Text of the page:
Background: Physical presence during labour offer women opportunity of having positive childbirth experiences as well as childbirth outcomes. The study aimed to determine what support provided by midwives during intrapartum care at a public hospital in Limpopo Province. The study was conducted at a tertiary hospital in Limpopo Province. Methods: A participant observation approach was used to achieve the objectives of the study. The population comprised of all women who were admitted with labour and for delivery and midwives who were providing midwifery care in the obstetric unit of a tertiary public hospital in Limpopo Province. Non-probability, purposive and convenience sampling were used to sample 24 women and 12 midwives. Data were collected through participant observations which included unstructured conversations with the use of observational guide, field notes of all events and conversations that occurred when women interact with midwives were recorded verbatim and a Visual Analog Scale to complement the observations. Data were analysed qualitatively but were presented in the tables and bar graphs. Results: Five themes emerged as support provided by midwives during labour, namely; communication between women and midwives, informational support, emotional support activities, interpretation of the experienced labour pain and supportive care activities during labour. Conclusion: The communication between woman and midwife was occurring as part of midwifery care and very limited for empowering. The information sharing focused on the assistive actions rather than on the activities that would promote mothers’ participation. The emotional support activities indicated lack of respect and disregard cultural preferences and this contributed to inability to exercise choices in decision-making. The study recommended the implementation of Batho Pele principles in order to provide woman-centred care during labour. Keywords: Support offered, Labour pains, Communication between women and midwives, Informational support, Emotional support, Physical comforting measures Correspondence: email@example.com Department of Advanced Nursing, University of Venda, Private Bag X5050, Thohoyandou 0950, South Africa © The Author(s). 2018 Open Access This article is distributed under the terms of the Creative Commons Attribution 4.0 International License (http://creativecommons.org/licenses/by/4.0/), which permits unrestricted use, distribution, and reproduction in any medium, provided you give appropriate credit to the original author(s) and the source, provide a link to the Creative Commons license, and indicate if changes were made. The Creative Commons Public Domain Dedication waiver (http://creativecommons.org/publicdomain/zero/1.0/) applies to the data made available in this article, unless otherwise stated. Maputle BMC Pregnancy and Childbirth (2018) 18:210 Page 2 of 11 Background labour was affected by multiple physiological and psy- The Batho-Pele Principles in the White Paper intro- chological factors and its intensity varied greatly. duced a customer-focused approach with the aim of In studies “Experiences of mothers of care provided by transforming systems, procedures, attitudes and behav- midwives during childbirth by Maputle and Nolte  iour within the childbirth units and re-orient midwives and Experiences of midwives of providing care to women in the customers’ favour, an approach which put people during childbirth” by Maputle and Hiss  it was noted first . In this study, the observations were focused on that the labour ward of a tertiary hospital was experien- consultation, standard, courtesy and information. These cing shortage of staff and open plan labour ward with no would be evident when women were treated with cour- privacy and this had negative impact on the allowing the tesy and consideration; it was observed whether mothers male partner to support to women during labour. There were allowed to practice their preferences during child- was shortage of midwives wherein, one midwife would birth (courtesy). The practice in public hospitals, care for more than one woman at the same time. The re- mothers were provided with full and accurate informa- marks cited by mother transcripts’ were: “I couldn’t com- tion regarding childbirth process and midwifery and municate freely with the midwife because she was very intrapartum care which they were entitled to receive (in- busy, but she examined me when I reported/ requested formation). Hence, the researcher conducted the study help. The midwife was busy with other mothers; she was to determine the support provided by midwives to not in my cubicle throughout the childbirth”. This was women during labour at a public hospital in Limpopo supported by the study of Schafheutle et al. ., who Province. Support provision during labour was viewed to indicated that inadequate nursing staff in a shift may be having impact on the childbirth experience as well as contribute to lack of time in providing adequate care on childbirth outcomes . Midwives are there to pro- and this is cited as barrier to effective pain management, vide support to women to offer them strength of facing by interfering with applying non-pharmacological pain challenge of giving birth without losing control [3, 4]. relief methods. Provision of support during labour is important and is In the same study by Maputle and Nolte , authors continuous, so as reduce the risk of medical interven- found that one participant preferred the male partner to tions, like emergency caesarean section or regional anal- be available during childbirth; however, her wish was not gesia maybe less prevalent and labour maybe shorter . honoured because of the physical structure of the ward. The labour supporter could play a major role in increas- Tournaire and Theau-Yonneau  pointed out that the ing women’s chances to have a positive initial breastfeed- availability of doula to provide support was considered ing experience. Rosen  describes support as an an important part of natural pain relief methods. interactive process which may be affected by persons’ Leeman et al.,  advocated for the effective use of age, experience, and personality as well as by the envir- conventional approaches to emphasize the interaction onment . Whereas Simkin  views labour support as between mind, body and environment . Lack of continuous presence, emotional support that includes social and emotional support from partner/ doula or encouragement, guidance, and reassurance; physical excessive medical intervention to women during labour comforting which was assistance in carrying out coping is factors that may be related to increased intensity of techniques, use of touch, massage, positioning, and pain . Labour support could be perceived as the movement) . Simkin further indicate that labour sup- presence of an empathic person who offers information, port includes provision of information and guidance to comforting measures and other forms of tangible assist- the woman and her partner; and to further assist the ance to enable a woman cope with the stress of labour woman to express her needs and wishes; and provision and birth. At this public hospital, women were always of advice, anticipatory guidance, and explanations of pro- alone during labour. In South Africa, the provision of cedures . Labour support was viewed as an affordable midwifery care during labour should be aligned to intervention that responds to the basic emotional and Batho-Pele Principles, namely; consultation, service physical needs of a woman during a painful and vulnerable standard, courtesy, access, information, openness and moment of her reproductive carrier – child birth. transparency, redress and value for money . It was The pain during labour is a physiological phenomenon against this background that the study was conducted. . Ralph et al.  further pointed that, sources of pain during the first stage was associated with reduced blood Methods supply to the uterine muscles during contractions. In the Study design second stage, the source of pain was associated with the A qualitative participatory research approach was used stretching of vaginal wall and perineum and compres- to determine the support provided by midwives to sion of pelvic structures during the passage of descend- women during labour at a public hospital in Limpopo ing head. The pain that women experienced during Province. Maputle BMC Pregnancy and Childbirth (2018) 18:210 Page 3 of 11 Study setting with women and midwives throughout labour, because The study was conducted in the labour ward of a public these conversations were spontaneous and emerged out hospital in Limpopo province, South Africa. The hospital of natural social interaction and contributed to the depth is a 509 bed hospital, out of these beds only 45 were and richness of information that otherwise would have allocated to labouring women. The total number of nor- been difficult to capture through more structured inter- mal deliveries would be ±10 per day. The total number views. Field notes of events were recorded in a notebook of midwives who were allocated in the units during the and conversations that occurred when women interact day was twenty (but on duty there would be eight mid- with midwives were recorded verbatim by the use of a wives, because some would be on leave or off duty). voice recorder. To complement the informal conversa- tions, Visual Analog Scale (VAS) which is an instrument Population and sample and a simple scale was completed by the women and Population comprised of all women, admitted in labour midwives independently during the following dilatations to deliver their babies and the midwives who were pro- of the cervix 0–3, 4–7 and > 8 cm. Recording of field viding midwifery care and who consented to participate notes form a core of record . It entailed both the in the study. Non-probability, convenience and purpos- empirical observations and their interpretation. ive sampling in De Vos et al.,  were used. Only women who were found to be in labour during the day Data analysis of data collection were included in the study. The selec- Biographical data of both women and midwives and the tion of midwife was guided by whether the midwife who data obtained through the unstructured observation is on duty had been already observed when providing guide, the VAS were analysed through frequency distri- care. The inclusion criteria for women were: full term bution and the data were presented as percentages in ta- pregnancy (38–42 weeks) and should be in early active bles and bar graphs and clustered into 5 themes . phase of labour (cervical dilatation of 3–10 cm, regular The field notes and informal voice conversations were uterine contractions), with the presence of the foetal analyzed qualitatively through open coding and were heart beat. All the midwives who had at least two years’ mergered with the 5 themes. experience in the labour unit who agreed to participate in the study. The researcher sampled women and midwives . The sample comprised of 24 women and Ethical considerations 12 midwives. Ethical clearance was obtained from the Ethics Commit- tee of the University of Venda (SHS/11/PDC/001) and Data collection permission to access the health facility and conduct the Data were collected by researcher who is a holder of study from the Provincial Department of Health. The PhD in Midwifery and Neonatal nursing, during the day principles of informed consent, beneficence and right to shift in August – December 2015. The researcher was privacy were observed. Participation in the study was also shared the same culture and language with partici- voluntary and no remuneration was given. The consent pants. The researcher collected data through participant of participants was obtained before data collection. observations which included semi-structured observa- tional guide, observing the activities, interactions and conversations between the women and the midwives Results during intrapartum care (Additional file 1). The use of Theme 1: Communication between women and midwives participant observation gave additional and more accur- during labour ate information on behaviour of people . This Communication between women and midwives during semi-structured observation method enabled the re- labour was determined by observing the interactions and searcher to describe events and behaviour as they oc- activities as presented in Fig. 1: curred during labour . Observations were limited to the interaction between a woman and a midwife during Ability of midwife to empower the woman labour and the midwifery care rendered that is; commu- Enabling the woman to feel special and relaxed (by nication, informational support, emotional support activ- explaining the physiological changes and ities, physical comforting measures rendered and encouraging relaxation exercises) supportive care activities when the woman is experien- Advocacy skill cing labour pains. Observations were carried when a Determining the woman’s cultural and personal woman was in the active phase of labour, when the cer- preferences vical dilatation was 3 cm to the delivery of the placenta. Continuous updating on foetal and maternal The unstructured conversations were held informally progress Maputle BMC Pregnancy and Childbirth (2018) 18:210 Page 4 of 11 Fig. 1 Interaction/ communication between women and midwives The observation showed that (10) 83% of midwives attending midwives to mothers during childbirth, the where continuously updated the mother on maternal observed informational support as presented in Fig. 2, labour progress and on foetal well-being. Limited namely; affective communication was displayed which was thought to facilitate mutual participation as evidenced Answering of mother’s questions by (3) 25% of midwives advocating mothers when with Allowing/encouraging mothers to ask questions the doctor, (2) 17% of the midwives were able to em- Advising mothers on the physiological changes of power mothers, (3) 25% of the midwives were enabling labour the mother to feel special and relaxed and (1) 8% of the Offering mothers opportunities to come up with midwives determined the mother’s cultural/personal suggestions preferences. Some of the direct quotes from participants Extending advice and encouragement that indicate limited empowering during labour were Guiding and assisting mothers throughout delivery “my midwife was not telling me what is happening and I think she must be patient and at least listen to what I It was noted that (9) 75% of the midwives advised want to say”. With regard to determining the mother’s mothers on changes taking place during childbirth and cultural preferences, one participant said “Hmm … I guided and assisted them throughout childbirth. Actions didn’t clearly understand the language of the midwife”, that were promoting mothers’ participation were limited as so this indicated that cultural preferences were not de- only (4) 33% of the midwives extended encouragements, (1) termined. Another participant said “if I indicate the cul- 8% offered opportunities for mother to give suggestions tural preference she didn’t allow or even listen to why I whilst (1) 8% of attending midwives allowed mothers to ask was making such a preference.” questions which were answered during childbirth. The observation was supported by the direct quotes from a labouring woman who said “my midwife was tell- Theme 2: Informational support during childbirth ing me to breathe in and out but I didn’t know why.” From the profile of mothers recruited for the study This showed that midwives are giving advice and en- (Table 1), 23 (96%) did not participate in childbirth prep- couragement but not advising on the labour changes. aration classes. Only 1 (4%) mother participated in child- However, the other participant said “Midwives should birth classes, hence it can be inferred that mothers give me information, and then I would be able to probably had limited information support from the at- make choices. So as I’m updated with the progress of tending midwives during childbirth. To determine labour I’mabletomakeinformedchoices likerelax- whether informational support was given by the ation techniques.” Maputle BMC Pregnancy and Childbirth (2018) 18:210 Page 5 of 11 Table 1 Demographic profile of mothers and midwives recruited for the study Mothers N = 24 % Midwives N =12 % 1. Age in years on your last birthday 1. Gender 16–20 7 29 Male 0 0 21–30 12 50 Female 12 100 31+ 05 21 2. Parity: 2. Qualifications Primigravida 13 54 Registered midwife 10 83 Para 2–3 07 29 Advanced midwife 02 17 Para 4+ 04 17 3. Delivery outcome (exclude fetal deaths 3. Duration of allocation in labour ward - years Normal vaginal delivery 19 79 2–406 50 Forceps or vacuum extraction delivery 0 0 5–604 33 Caesarian section (not elective) 05 21 > 7 02 17 4. Duration of labour (hours) 4. Cultural/ Ethnic group 2–4 2 8 Northern Sotho 9 75 5–8 4 17 Tsonga 2 17 > 9 18 75 Venda 1 8 Others 0 0 5. Pain relief during labour 5. Religious affiliation Pharmacological 03 13 Protestants 4 33 Non-pharmacological 21 87 Apostolic church 2 17 Zion Christian church 2 17 Others 4 33 6. Cultural/ Ethnic group Northern Sotho 15 63 Tsonga 4 17 Venda 3 12 Others 2 08 7. Family status Married 10 42 Single 14 58 Divorced 0 0 Widow 0 0 8. Religious affiliation Protestants 14 58 Apostolic church 3 13 Zion Christian church 7 29 Others 0 0 9. Educational status Never literate 2 8 Primary school literate 5 21 Secondary school literate 9 38 Tertiary institution 8 33 10. Companion present? Yes 0 0 Maputle BMC Pregnancy and Childbirth (2018) 18:210 Page 6 of 11 Table 1 Demographic profile of mothers and midwives recruited for the study (Continued) Mothers N = 24 % Midwives N =12 % No 24 100 11. Participation in childbirth preparation classes Yes 1 4 No 23 96 12. Transfer from another hospital Yes 5 21 No 19 79 Theme 3: Emotional support during childbirth It was observed that midwives offered limited emo- To determine the emotional support given by the at- tional support during childbirth as evidenced by the ob- tending midwives to mothers during childbirth, the fol- servation that (0) none of the midwives encouraged the lowing were observed: presence of a companion and integration of cultural/ personal preferences during childbirth. Only (4) 33% of Instilling of confidence (with information provided) attending midwives showed respect for mothers during and encouragement of companion to be present labour whereas (3) 25% were encouraging free choice during labour and full participation of the mothers. A significant num- Be understanding, friendly and reassuring ber of attending midwives (8) 67% displayed an under- Encouraging free choice and full participation standing, friendly and reassuring attitude to mothers Fostering the integration of cultural/personal during childbirth. Figure 3 illustrates that only (4) 33% preferences of the midwives showed respect for mothers. Some mid- Show of respect wives were encouraging participation and this was Fig. 2 Informational support and exchange between mothers and attending midwives Maputle BMC Pregnancy and Childbirth (2018) 18:210 Page 7 of 11 Fig. 3 Emotional support activities by attending midwives during labour confirmed by one participant who said “When I was ex- All assessments were completed independently and periencing severe pain, she told me to lie on the side, sit without reference to the previous rating. Findings as pre- or adopt any position that I feel comfortable.” However, sented in Fig. 4. contrary to the observed friendliness and reassurance Findings on VAS on Fig. 4 indicated that mothers were the participant said “I would also be happy if the mid- experiencing severe pain throughout labour (with a pain wives can be more approachable, listen to what I say score 6–8), while the pain midwives exhibited (per- and not to be too harsh.” The other participant said ceived) was mild-moderate at the beginning of labour “During childbirth I expect midwives to be friendly and (2.5–4.5) but at the end of labour, the pain score was to respect me as an adult.” similar to that of mothers (9.5). Theme 5: Supportive care activities during labour Theme 4: Interpretation of experienced and perceived When the mother was responding to contractions dur- pain during labour ing childbirth, the following supportive care activities The visual analog scale (VAS, 100 mm tool) was issued were determined: to mothers and their attending midwives with the aim of comparing the pain experienced among mothers during Provision of physical care childbirth and to observe the awareness and responses Attendance to the elimination needs of the attending midwives to the pain exhibited by Midwife caring for more than one mother at the mothers. Mothers and their attending midwives had to same time complete the scale independently during the following phases of cervical dilatation: Figure 5 presents the findings of supportive care ac- tivities by midwives when mothers were experiencing 0–3 cm, mothers were experiencing moderate pain pain. while attending midwives perceived as mild pain All midwives provided care for mothers’ elimination 4–7 cm, mothers experienced severe pain while needs. Midwives could not give individual care to midwives still perceived this as mild pain mothers, as they were caring for more than one 8–10 cm, both groups experienced and perceived mother at the same time. There was a shortage of pain as severe. staff as (2) 17% of the midwives were caring for more Maputle BMC Pregnancy and Childbirth (2018) 18:210 Page 8 of 11 Fig. 4 Pain scores by visual analogue scale than one mother. Only (3) 25% of midwives provided Discussion physical care during childbirth (physical care include Five themes emerged as support provided by midwives touching, rubbing/ massaging). during labour, namely; communication between women The quotes from participants that supported the ob- and midwives, informational support, emotional support servation as cited by one participant was “the midwife activities, interpretation of the experienced labour pain was good to me, because she was assisting me with and supportive care activities during labour. It was noted my elimination needs, hence I was able to deal with that communication between the woman and the mid- my pain.” However, another woman said “Iamwait- wife occurred more when the midwife was rendering ing for that other midwife, as the one who was help- midwifery care and very limited during affective commu- ing me has left”. For this woman, the midwife was nication. Watkins  pointed out that determining caring for more women. women’s preferences for their care in labour is a Fig. 5 Supportive care activities by attending midwives during labour Maputle BMC Pregnancy and Childbirth (2018) 18:210 Page 9 of 11 reasonable basis for caregiving activities. Table 1 indi- single most reliable indicator of how much pain she is cates that from the total population of mothers (n = 24) experiencing . However, at the end of labour pain recruited in the study, 9 (37%) did not share the same score for both mothers and midwives was similar. Pain language with the attending midwives. Hindered verbal research indicated that midwives often assess patients’ communication as a result of language barriers and pain inaccurately [27, 29]. On observation of the mid- non-listening skills were displayed during the interaction wives’ responses to the mothers’ pain, the responses of a midwife and a mother during childbirth in this were similar throughout the childbirth process. The care study. Persson and Dykes  firmly supposed that the provided by midwives to the mothers when experiencing experience of good care appeared to be dependent on pain is displayed in Fig. 5. Very few mothers were given communication and behaviour to be able to meet analgesics as prescribed. Hodnett, et al.,  reinforced mothers just as they are. that labour support which is non-medical care of a Analysis of the observations in the informational sup- labouring woman, involves physical comforting such as port theme, (Fig. 2) revealed that during information touching, massaging, bathing, grooming, applying sharing between the mother and the midwife more em- warmth or cold Teshome et al.,  emotional support phasis was placed on the assistive actions than on the such as continuous companion, reassurance, encourage- activities that would promote mothers’ participation. ment, anticipatory guidance, information provision, and Bergstrom et al.,  indicated that women want infor- non-medical advice. Whereas Mackey ; Lundgren mation about pain and fear and how to mitigate both,  considered praise, flexibility, acceptance, informa- explanations about the instruments and processes in- tion giving, encouragement, friendliness, presence, confi- volved in birth, and positive communication. The dence, and assisting with breathing and relaxing to be amount and type of information sharing, to include ex- aspects of helpful nursing qualities during labour. planations about the process of birth, reports about des- cent of the foetus’s head, and soliciting information Limitations about the woman’s well-being. Bryanton et al.,  sup- Data was only collected during the day shift from 07 h00 ported that when women have more information about to 18 h00 the support provided by night shift staff could what is happening to and around them and are given op- have given different results. The use of participatory ob- tions about position changes and timing of pushing, they servations by semi-structured observational guide may can take control of the birth. have been influence observer preconceived ideas, which Rice  indicated that lack of respect and disregard may affect the results of the study. of the choices for mothers, in the mothers’ narratives, contribute to apathy towards respect in their treatment Conclusions and inability to exercise choices in decision-making. Re- The tertiary hospital was challenged with the shortage of spect empowers women . Results also indicated that staff and this contributed to one midwife to caring for none of the midwives encouraged the presence of a more than one woman at a time. Hence, midwives were companion during childbirth. Brown  wrote that the mainly providing care for mothers’ elimination needs. reasons for this restriction may include negative attitude The communication was occurring when the midwife of labour ward staff toward the presence of outsiders in was rendering midwifery care and very limited for the labour ward. In an incident during the study, one empowering. The information sharing focused on the as- midwife participant was very stressed and insensitive sistive actions rather than on the activities that would with an instructive attitude. She was also impatient to an promote mothers’ participation. The emotional support extent that little or no explanations were give during the activities indicated lack of respect and disregard cultural provision of care. Hence, the mother participant was ab- preferences and this contributed to inability to exercise solutely terrified as no comforting words were forthcom- choices in decision-making. Mothers were never given ing from the midwife participant. This resulted in analgesic during labour because the interpretation of ex- mother not co-operating as there was no gestures of un- perienced and the perceived pain by midwives were dif- derstanding between the two. ferent, and mothers were perceived to be in severe pain The VAS is one of the most used pain assessment in- when the cervical dilatation was 9–10 cm. The presence struments, both in research and clinical practice . of companion was not encouraged, hence physical care With the VAS, mothers were experiencing severe pain include touching, rubbing/ massaging were limited. The throughout labour while the pain perceived by midwives study recommended the implementation of Batho Pele was mild-moderate. This was supported by Baker et al. principles in order to provide woman-centred care dur-  who found that midwives were less able to assess ing labour. pain accurately when women described their pain as se- The recommendations were aimed at improving the vere. The patient’s verbal report is considered to be the standard of the public service and effective service delivery Maputle BMC Pregnancy and Childbirth (2018) 18:210 Page 10 of 11 to support women during labour. Services should be Ethics approval and consent to participate The study was approved by the Human research Ethics Committee of the based on a customer-orientated framework. These princi- University of Venda (SHS/11/PDC/001). Participants gave written informed ples were integrated within the framework to provide consent for their participation which included consent for observation woman-centered care as follows: semi-structured observation, unstructured conversations/ interview and anonymous reporting of person details such as demographic profile. Midwives are to consult mothers about the level of Competing interest midwifery care to be received and, where possible, The author declares that she has no financial or personal relationship(s) which may have inappropriately influenced her in writing this article. should give (allow) involvement and support choices about the services that are offered (consultation). Publisher’sNote Mothers should be told what level and quality of Springer Nature remains neutral with regard to jurisdictional claims in midwifery care (intervention are to be provided so published maps and institutional affiliations. that they would be aware of what to expect (service Received: 26 October 2016 Accepted: 25 May 2018 standard). Mothers are to be treated with courtesy and consideration; they should be allowed to practice References 1. Department of Public Services and Administration. White paper on their preferences during childbirth (courtesy). transforming public service delivery, Government Gazette 388 (18340), Midwives should allow all mothers equal access to Government Printer, Pretoria. 1997. personal control and decision-making (access). 2. Raphael-Leff J. Psychological processes of childbearing. 4th ed. Guildford, UK: Anna Freud Centre; 2005. Mothers should be given full and accurate 3. Lundgren I. Releasing and relieving encounters. Experiences of Pregnancy and information about the childbirth process and Childbirth: Faculty of medicine, Uppsala University, Uppsala, Sweden; 2002. midwifery care which they are entitled to receive 4. Kennedy HP. The midwife as an “instrument” of care. Am J Public Health. 2002;92(11):1759–60. (information). The Department of Public Service and 5. Hodnett ED, Gates S, Hofmeyr GJ, Sakala C, Weston J. Continuous support Administration  indicates that the importance of for women during childbirth. Cochrane Database Syst Rev. 2013;2: the public service delivery lies in the need to build CD003766. 6. Rosen P. Supporting women in labor: analysis of different types of confidence and trust between the provider (midwife) caregivers. Journal of Midwifery and Women’s Health. 2004;49(1):24–31. and the user (mother) through openness and 7. Simkin P. Reducing pain and enhancing progress in labour: a guide to non- transparency. pharmacologic methods for maternity caregivers. Birth. 1995;22(3):161–71. 8. Almushait M, Ghani RA. Perceptiontoward non-pharmacological strategies in relieving labour pain: An analytical descriptive study. J Nat Sci Res.4(2):2014. Sandall  and Midmer  were in support of 9. Maputle MS, Nolte AWG. Mothers’ experience of labour in a tertiary care customer-oriented service delivery when they pointed hospital. Health SA Gesondheid. 2008;13(1):55–62. 10. Maputle MS, Hiss DC. Experiences of midwives managing women during out that the philosophy and focus should shift from labour at a tertiary care hospital in the Limpopo Province. Curationis. 2010; technologization to personalization, and to building of 33(3):5–14. the paradigm of woman-centered practice that will be 11. Schafheutle EI, Cantrill JA, Noyce PR. Why is pain management suboptimal on surgical wards? J Adv Nurs. 2001;33(6):728–37. based on equal partnership between mothers and at- 12. Tournaire M, Theau-Yonneau A. Complementary and alternative approaches tending midwives. to pain relief during labor. Evidence Based and Complementary Alternative Medicine. 2007;4(4):409–17. 13. Leeman L, Fontaine P, King V, Klein MC, Ratcliffe S. The nature and Additional file management of labour pain: part 1. Non-pharmacological pain relief. Am Fam Physician. 2003;68(6):1109–13. 14. Zwelling E, Johnson K, Allen J. How to implement complementary therapies Additional file 1: Interview guide and Visual Analog Scale (VAS). for laboring women. American Journal of Maternal and Child Nursing. 2006; (DOCX 25 kb) 31(6):364–70. 15. De Vos A, Strydom H, Fouche C, Delport C. Research at grassroots for the Abbreviation social sciences and human professions. 3rd ed. Pretoria: JL Van Schaick; 2011. VAS: Visual Analog Scale 16. Strauss A, Corbin J. Basics of qualitative research: grounded theory procedures and techniques. 3rd ed. Newbury Park, CA: Sage; 2008. 17. Hardon AP, Boonmongkon P, Streefland P, et al. Qualitative data collection Acknowledgements techniques. In: Applied Health Research Manual: Anthropology of Health Acknowledgements are extended to the midwives and mothers for agreeing and Health Care, Module 17; 1994. to participate in this study. Limpopo Department of Health for providing 18. Brink H. Fundamentals of research methodology for health care permission to access the facilities. professionals. Juta: Cape Town; 2012. 19. Iliadou M. Supporting women in labour. Health science. Journal. 2012;6(3): Availability of data and materials 385–91. The data supporting the conclusions of this article are available from the 20. Persson EK, Dykes AK. Parents experience of early discharge from hospital corresponding author. after birth in Sweden. Midwifery. 2002;18:53–60. 21. Bergstrom L, Richards L, Proctor A, Bohrer-Avila L, Morse JM, Roberts JE. Author’s contribution Birth talk in second stage labor. Qual Health Res. 2009;19:954–64. MS (University of Venda) used the framework from the Doctoral thesis to 22. Bryanton J, Gagon AJ, Johnston C, Hatem M. Predictors of women’s conceptualise data collection, analysis, literature search and article writing. perceptions of childbirth experience. J Obstet Gynecol Neonatal Nurs. 2008; The author read and approved the final manuscript. 37:24–34. Maputle BMC Pregnancy and Childbirth (2018) 18:210 Page 11 of 11 23. Rice PL. What women say about their childbirth experiences: the case of Hmong women in Australia. Journal of Reproductive and Infant Psychology. 1999;17(3):237–53. 24. Gibbins J, Thomson AM. Women’s expectations and experiences of childbirth. Midwifery. 2001;17(4):302–13. 25. Brown H, Hofmeyr GJ, Nikodem VC, Smith H, Garner P. Promoting childbirth companions in South Africa: a randomised pilot study. BioMedCentral Medicine. 2007:5–7. 26. Myles PS, Urquhart N. The linearity of the visual analogue scale in patients with severe acute pain. Anaesth Intensive Care. 2005;33:54–8. 27. Baker A, Ferguson SA, Roach GD, Dawson D. Perceptions of labour pain by mothers and attitudes of their midwives. J Adv Nurs. 2001;35:171–9. 28. Jensen MP, Karoly P. Self-report scales and procedures for assessing pain in adults. In: Turk DC, Meltzack R, editors. Handbook of pain assessment. New York: The Guilford press; 2001. 29. Solomon P. Congruence between health professionals ‘and patients ‘pain ratings: a review of the literature. Scandinavian Journal Caring science. 2001; 15:174–80. 30. Hodnett ED, Gates S, Hofmeyr GJ, Sakala C. Continuous support for women during childbirth. Cochrane Database Systematic Review. 2007;18(3): CD003766. 31. Teshome M, Abdella A, Kumbi S. Parturients' need of continuous labor support in labor wards. Ethiop J Health Dev. 2007;21(1):35–9. 32. Mackey MC, Stepans ME. Women's evaluations of their labor and delivery nurses. J Obstet Gynecol Neonatal Nurs. 2006;23(5):413–20. 33. Lundgren I. Releasing and relieving encounters: experiences of pregnancy and childbirth. Scand J Caring Sci. 2004;18(4):368–75. 34. Sandall JSH, Gates S, Shennan A, Devane D. Midwife-led continuity models versus other models of care for childbearing women. Cochrane Database Syst Rev. 2013;8:CD004667. 35. Midmer DK. Does family-centered maternity care empower women? The development of the woman-centered childbirth model. Fam Med. 1992; 24(3):216–21.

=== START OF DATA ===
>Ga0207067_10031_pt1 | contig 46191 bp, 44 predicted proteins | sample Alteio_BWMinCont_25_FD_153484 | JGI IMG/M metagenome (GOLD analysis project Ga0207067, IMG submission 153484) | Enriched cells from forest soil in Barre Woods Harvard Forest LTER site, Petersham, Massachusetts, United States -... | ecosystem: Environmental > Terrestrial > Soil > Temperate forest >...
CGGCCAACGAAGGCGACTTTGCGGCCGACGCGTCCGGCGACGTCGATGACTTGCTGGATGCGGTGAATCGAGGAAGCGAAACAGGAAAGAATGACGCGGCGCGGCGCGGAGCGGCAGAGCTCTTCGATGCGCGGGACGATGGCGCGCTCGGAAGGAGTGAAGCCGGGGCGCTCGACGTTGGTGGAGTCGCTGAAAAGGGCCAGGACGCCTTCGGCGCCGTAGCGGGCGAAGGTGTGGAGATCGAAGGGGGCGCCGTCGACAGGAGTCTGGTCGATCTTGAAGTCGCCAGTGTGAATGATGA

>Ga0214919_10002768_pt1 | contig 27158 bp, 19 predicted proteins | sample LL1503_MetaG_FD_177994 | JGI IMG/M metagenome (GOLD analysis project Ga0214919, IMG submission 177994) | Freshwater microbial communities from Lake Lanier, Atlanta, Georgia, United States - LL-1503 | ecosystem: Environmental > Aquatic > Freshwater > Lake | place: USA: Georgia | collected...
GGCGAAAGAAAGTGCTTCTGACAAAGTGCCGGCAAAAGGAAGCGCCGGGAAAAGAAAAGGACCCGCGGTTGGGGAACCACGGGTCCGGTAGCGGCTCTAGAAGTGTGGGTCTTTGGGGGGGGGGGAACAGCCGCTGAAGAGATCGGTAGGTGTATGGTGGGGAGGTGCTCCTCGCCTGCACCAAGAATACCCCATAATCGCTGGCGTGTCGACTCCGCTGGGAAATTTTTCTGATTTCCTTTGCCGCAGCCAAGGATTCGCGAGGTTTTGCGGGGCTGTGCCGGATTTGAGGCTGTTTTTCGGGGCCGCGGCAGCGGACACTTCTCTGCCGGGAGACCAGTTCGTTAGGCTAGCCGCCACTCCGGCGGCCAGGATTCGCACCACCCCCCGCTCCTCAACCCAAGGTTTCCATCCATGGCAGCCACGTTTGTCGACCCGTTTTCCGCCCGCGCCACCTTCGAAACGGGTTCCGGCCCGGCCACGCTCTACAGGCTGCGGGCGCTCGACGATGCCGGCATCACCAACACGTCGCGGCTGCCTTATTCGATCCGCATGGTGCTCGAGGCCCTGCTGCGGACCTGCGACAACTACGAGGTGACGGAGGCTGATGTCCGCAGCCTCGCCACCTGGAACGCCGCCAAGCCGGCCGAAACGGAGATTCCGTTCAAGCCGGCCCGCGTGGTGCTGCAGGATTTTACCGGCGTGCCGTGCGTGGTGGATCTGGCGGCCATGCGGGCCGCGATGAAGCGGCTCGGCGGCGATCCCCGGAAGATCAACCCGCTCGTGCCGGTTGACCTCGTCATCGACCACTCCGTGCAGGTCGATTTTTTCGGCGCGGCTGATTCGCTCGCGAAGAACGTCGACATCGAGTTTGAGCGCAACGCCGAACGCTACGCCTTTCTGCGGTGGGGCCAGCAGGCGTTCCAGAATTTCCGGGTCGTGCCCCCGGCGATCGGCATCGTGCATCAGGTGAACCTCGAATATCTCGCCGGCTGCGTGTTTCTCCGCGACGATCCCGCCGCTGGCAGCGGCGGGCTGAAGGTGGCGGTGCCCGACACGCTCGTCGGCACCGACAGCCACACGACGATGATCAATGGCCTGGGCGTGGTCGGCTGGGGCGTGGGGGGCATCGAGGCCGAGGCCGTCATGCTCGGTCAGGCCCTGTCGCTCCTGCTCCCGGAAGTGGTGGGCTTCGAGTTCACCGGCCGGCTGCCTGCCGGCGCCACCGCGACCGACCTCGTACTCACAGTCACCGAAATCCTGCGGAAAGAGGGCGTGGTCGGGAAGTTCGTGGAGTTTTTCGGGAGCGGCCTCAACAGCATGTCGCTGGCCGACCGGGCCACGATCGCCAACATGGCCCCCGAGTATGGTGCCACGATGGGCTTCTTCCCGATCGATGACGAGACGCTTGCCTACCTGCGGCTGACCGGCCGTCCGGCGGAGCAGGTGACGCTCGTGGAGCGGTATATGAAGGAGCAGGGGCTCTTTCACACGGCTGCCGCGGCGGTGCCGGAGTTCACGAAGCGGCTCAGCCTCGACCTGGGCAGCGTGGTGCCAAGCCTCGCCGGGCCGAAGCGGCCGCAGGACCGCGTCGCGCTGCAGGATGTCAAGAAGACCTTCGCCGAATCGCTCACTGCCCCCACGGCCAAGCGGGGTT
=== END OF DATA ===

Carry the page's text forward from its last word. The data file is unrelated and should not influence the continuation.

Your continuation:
BMC Pregnancy and Childbirth – Springer Journals
Published: Jun 5, 2018
It’s your single place to instantly
discover and read the research
that matters to you.
Enjoy affordable access to
over 18 million articles from more than
15,000 peer-reviewed journals.
All for just $49/month
Query the DeepDyve database, plus search all of PubMed and Google Scholar seamlessly
Save any article or search result from DeepDyve, PubMed, and Google Scholar... all in one place.
Get unlimited, online access to over 18 million full-text articles from more than 15,000 scientific journals.
Read from thousands of the leading scholarly journals from SpringerNature, Elsevier, Wiley-Blackwell, Oxford University Press and more.
All the latest content is available, no embargo periods.
“Hi guys, I cannot tell you how much I love this resource. Incredible. I really believe you've hit the nail on the head with this site in regards to solving the research-purchase issue.”Daniel C.
“Whoa! It’s like Spotify but for academic articles.”@Phil_Robichaud
“I must say, @deepdyve is a fabulous solution to the independent researcher's problem of #access to #information.”@deepthiw
“My last article couldn't be possible without the platform @deepdyve that makes journal papers cheaper.”@JoseServera